Besides giving cyber attackers an in to watch your baby, it may also give access to other Wi-Fi enabled devices around the home.
Security firm Rapid7 Inc. reported on nine baby monitors that are popular and range from $55 to $260 in price. "There's a certain leap of faith you're taking with your child when you use one of these," says Mark Stanislav, a senior security consultant at Rapid7. All of the monitors record and send the video to your app or to a personal site (cloud). Some can even record audio and motion and alert the watcher.
The biggest problems found with the devices was lack of data encryption. Many of the monitors did not encrypt their data streams, or their web or mobile features were lacking strong encryption. Perhaps more scary was the fact that some has hidden passwords for access to the device, but those passwords were listed online or in manuals and were unchangeable by the user.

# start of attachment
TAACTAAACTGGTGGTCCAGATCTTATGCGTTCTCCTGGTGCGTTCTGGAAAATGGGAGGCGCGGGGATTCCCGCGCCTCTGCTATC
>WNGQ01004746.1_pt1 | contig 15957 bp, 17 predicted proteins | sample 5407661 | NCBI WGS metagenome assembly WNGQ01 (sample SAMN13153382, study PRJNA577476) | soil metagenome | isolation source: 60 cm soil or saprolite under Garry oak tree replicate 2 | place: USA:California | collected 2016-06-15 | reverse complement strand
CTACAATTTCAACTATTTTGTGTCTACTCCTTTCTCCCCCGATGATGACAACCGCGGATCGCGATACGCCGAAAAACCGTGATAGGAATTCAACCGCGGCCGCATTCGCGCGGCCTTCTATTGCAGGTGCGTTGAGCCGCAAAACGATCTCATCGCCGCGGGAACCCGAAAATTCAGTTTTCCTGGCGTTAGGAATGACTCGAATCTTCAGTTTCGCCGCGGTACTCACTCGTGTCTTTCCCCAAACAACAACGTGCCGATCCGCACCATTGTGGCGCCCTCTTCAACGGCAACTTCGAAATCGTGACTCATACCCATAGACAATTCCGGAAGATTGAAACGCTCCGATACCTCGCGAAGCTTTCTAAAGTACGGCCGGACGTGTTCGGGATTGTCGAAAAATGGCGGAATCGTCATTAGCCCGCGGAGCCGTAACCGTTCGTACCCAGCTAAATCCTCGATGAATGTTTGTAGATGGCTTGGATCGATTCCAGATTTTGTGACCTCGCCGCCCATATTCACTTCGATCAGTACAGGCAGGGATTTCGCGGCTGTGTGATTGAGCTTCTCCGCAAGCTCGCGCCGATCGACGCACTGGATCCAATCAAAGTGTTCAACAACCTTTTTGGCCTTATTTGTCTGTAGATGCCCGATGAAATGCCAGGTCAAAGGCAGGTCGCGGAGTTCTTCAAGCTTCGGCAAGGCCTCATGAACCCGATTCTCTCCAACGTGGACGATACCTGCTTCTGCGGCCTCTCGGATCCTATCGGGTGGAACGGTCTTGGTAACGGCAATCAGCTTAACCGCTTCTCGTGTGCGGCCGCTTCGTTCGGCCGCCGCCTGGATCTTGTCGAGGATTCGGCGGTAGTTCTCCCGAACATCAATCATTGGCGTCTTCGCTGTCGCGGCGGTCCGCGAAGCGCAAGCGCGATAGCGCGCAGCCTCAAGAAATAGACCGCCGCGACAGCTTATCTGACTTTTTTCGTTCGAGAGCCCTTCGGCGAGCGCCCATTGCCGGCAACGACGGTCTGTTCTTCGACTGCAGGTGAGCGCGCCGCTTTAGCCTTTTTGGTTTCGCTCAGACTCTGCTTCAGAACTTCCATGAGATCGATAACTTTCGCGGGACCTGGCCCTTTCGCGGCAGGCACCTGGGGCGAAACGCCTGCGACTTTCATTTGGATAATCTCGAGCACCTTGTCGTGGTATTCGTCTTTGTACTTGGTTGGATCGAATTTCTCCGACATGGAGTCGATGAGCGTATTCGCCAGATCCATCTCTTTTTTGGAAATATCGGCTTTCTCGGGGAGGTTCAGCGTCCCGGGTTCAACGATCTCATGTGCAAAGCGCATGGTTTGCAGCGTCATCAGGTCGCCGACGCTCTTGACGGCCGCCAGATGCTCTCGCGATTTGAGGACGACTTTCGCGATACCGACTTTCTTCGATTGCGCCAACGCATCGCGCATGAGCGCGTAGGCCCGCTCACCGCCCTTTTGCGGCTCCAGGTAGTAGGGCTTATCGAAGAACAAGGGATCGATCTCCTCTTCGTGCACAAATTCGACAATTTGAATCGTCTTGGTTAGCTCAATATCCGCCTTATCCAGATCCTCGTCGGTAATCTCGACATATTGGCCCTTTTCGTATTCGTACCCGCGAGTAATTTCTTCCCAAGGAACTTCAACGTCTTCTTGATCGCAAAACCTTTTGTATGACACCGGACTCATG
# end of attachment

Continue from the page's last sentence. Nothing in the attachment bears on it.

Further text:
Of the nine researched, 8 of the monitors received an "F" rating while received a "D-," but all have been notified and some have already begun making changes. "When one gets an 'F' and one gets a 'D minus,' there isn't an appreciable difference," Stanislav says. "And unlike a laptop where you can install firewalls and antimalware, you can't do that here."
Written by: Andre Yoskowitz @ 5 Sep 2015 10:11